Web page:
The City Council may lose a crucial vote for the anti-profiling bill Mayor Michael Bloomberg vetoed last week.
Brooklyn Democrat Erik Dilan is being considered for an appointment to the New York City Board of Elections, according to the Daily News.
The bill expands the protected categories to include LGBTQ and immigrant New Yorkers, and Bloomberg has alleged it would make the city less safe for a variety of reasons, including opening up the city and the NYPD to lawsuits that would have officers stuck testifying in courtrooms instead of out on the street.
The city passed the profiling bill with 34 votes, the minimum number needed to override the mayor's veto. Losing Dilan could tank the bill, unless the bill's proponents are able to turn one of the councilmembers who voted against the bill.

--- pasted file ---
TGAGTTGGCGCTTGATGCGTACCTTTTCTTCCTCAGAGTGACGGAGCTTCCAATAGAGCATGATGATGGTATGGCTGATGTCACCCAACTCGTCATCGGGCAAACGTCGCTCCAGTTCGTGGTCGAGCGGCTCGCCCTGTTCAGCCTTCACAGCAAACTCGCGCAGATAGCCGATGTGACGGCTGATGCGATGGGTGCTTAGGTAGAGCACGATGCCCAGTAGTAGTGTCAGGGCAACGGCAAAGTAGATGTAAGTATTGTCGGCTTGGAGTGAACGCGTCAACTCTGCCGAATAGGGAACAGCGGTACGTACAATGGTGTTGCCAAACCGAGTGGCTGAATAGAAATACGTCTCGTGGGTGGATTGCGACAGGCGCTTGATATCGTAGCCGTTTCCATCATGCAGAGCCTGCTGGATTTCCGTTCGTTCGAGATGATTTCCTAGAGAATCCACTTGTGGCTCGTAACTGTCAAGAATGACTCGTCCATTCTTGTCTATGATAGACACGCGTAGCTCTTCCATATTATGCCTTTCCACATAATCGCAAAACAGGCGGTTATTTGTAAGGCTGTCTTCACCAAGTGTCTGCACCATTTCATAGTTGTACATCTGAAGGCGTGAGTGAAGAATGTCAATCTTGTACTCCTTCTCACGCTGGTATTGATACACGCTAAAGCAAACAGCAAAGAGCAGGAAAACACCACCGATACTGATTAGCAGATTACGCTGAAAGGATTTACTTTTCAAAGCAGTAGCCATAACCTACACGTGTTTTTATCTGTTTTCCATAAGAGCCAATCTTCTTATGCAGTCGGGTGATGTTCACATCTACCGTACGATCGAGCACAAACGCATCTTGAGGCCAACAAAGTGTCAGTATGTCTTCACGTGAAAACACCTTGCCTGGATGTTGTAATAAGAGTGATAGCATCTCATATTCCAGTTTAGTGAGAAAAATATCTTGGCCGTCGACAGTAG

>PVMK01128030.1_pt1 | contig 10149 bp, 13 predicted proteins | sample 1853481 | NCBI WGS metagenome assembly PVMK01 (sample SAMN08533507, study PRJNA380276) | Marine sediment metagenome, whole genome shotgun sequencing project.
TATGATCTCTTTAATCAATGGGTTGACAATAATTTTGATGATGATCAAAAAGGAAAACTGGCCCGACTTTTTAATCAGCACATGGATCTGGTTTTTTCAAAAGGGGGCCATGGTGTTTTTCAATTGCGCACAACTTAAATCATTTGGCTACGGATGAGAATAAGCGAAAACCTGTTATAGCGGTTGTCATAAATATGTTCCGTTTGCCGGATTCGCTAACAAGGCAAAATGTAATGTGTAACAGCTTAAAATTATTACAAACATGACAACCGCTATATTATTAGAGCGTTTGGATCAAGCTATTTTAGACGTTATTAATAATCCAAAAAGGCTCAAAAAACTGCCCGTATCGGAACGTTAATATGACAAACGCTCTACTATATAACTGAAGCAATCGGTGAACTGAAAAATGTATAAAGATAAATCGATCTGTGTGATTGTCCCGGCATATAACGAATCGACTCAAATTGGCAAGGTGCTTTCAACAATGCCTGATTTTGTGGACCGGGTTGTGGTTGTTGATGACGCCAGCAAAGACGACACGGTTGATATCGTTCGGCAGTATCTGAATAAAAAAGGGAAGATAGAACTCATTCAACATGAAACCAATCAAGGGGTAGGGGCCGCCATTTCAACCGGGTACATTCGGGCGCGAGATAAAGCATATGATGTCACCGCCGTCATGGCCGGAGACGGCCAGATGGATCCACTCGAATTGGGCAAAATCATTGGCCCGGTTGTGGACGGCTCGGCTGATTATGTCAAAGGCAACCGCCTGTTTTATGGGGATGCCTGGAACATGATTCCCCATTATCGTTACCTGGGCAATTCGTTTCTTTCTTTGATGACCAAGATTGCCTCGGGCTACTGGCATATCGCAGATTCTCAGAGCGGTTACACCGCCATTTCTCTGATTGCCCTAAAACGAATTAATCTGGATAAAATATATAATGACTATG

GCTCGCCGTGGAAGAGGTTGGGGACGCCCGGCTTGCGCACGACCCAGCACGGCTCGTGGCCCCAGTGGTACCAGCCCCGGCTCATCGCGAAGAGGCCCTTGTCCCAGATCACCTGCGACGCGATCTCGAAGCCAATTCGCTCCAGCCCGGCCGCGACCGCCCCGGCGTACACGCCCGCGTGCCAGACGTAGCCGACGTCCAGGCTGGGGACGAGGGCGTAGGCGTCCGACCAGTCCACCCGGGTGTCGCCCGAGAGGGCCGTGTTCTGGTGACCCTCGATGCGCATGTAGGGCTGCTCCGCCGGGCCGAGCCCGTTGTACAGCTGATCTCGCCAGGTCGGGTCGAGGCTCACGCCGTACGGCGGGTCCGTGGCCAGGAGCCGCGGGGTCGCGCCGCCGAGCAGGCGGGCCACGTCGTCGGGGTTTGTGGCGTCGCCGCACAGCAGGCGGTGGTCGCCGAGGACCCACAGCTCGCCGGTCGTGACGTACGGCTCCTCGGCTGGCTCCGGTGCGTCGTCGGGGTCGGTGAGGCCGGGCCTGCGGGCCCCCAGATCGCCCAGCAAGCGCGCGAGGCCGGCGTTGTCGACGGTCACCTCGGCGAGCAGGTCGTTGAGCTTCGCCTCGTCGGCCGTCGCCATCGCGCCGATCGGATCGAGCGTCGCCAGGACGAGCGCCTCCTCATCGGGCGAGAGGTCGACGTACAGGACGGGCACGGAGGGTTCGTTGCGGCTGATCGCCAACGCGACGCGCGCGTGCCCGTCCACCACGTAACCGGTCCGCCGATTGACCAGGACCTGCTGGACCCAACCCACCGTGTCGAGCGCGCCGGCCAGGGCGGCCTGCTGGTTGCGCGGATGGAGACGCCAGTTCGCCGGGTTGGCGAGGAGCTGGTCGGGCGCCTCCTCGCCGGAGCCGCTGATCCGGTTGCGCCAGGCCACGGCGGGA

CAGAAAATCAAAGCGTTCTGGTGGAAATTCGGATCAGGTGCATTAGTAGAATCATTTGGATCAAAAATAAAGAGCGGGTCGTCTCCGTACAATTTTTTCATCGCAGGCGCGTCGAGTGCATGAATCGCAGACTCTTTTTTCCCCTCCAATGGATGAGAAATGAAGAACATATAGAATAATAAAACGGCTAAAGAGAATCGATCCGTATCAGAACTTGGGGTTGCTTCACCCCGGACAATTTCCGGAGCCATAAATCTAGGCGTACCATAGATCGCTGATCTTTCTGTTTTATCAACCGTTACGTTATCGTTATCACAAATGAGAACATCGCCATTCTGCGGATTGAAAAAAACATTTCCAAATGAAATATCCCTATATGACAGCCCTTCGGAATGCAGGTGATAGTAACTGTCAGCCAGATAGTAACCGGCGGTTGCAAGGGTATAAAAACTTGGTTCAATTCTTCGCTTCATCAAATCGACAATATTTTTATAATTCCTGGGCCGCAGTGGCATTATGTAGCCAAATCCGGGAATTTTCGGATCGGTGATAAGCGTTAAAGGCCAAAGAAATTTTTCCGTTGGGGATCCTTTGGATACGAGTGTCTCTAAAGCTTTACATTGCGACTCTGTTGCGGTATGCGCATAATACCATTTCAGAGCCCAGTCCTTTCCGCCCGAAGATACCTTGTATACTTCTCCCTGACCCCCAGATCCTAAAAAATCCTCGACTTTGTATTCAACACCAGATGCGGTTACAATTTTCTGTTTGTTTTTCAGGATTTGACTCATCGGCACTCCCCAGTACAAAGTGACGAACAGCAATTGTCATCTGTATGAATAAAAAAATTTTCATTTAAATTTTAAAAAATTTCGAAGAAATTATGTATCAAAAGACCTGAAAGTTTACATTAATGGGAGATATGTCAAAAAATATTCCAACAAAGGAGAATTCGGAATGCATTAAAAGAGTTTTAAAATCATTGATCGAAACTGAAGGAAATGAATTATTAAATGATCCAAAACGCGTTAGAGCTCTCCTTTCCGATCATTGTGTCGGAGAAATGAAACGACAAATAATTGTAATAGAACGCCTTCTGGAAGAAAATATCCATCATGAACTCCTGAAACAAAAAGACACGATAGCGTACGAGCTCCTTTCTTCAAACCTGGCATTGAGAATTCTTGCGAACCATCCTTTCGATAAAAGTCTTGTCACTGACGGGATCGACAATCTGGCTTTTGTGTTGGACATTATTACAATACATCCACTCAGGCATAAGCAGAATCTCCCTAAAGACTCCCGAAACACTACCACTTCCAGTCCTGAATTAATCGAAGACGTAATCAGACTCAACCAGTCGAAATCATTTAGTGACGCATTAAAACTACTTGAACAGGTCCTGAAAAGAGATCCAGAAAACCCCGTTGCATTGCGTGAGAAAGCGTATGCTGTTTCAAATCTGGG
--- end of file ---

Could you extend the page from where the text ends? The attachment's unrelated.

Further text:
Dilan was reportedly a major target in the Bloomberg administration's outreach efforts to change "yes" votes, but the councilman had previously said a change of heart is tough to come by.
"Once you go on the record as having voted for something the first time around, it's hard to change your vote without a substantial revelation of fact," Dilan said.
The embattled Board of Elections has frequently been on the receiving end of vehement criticism by the mayor and the Council alike. They recently said they may not be able to hold a runoff election two weeks after the primary in September, if one is needed.
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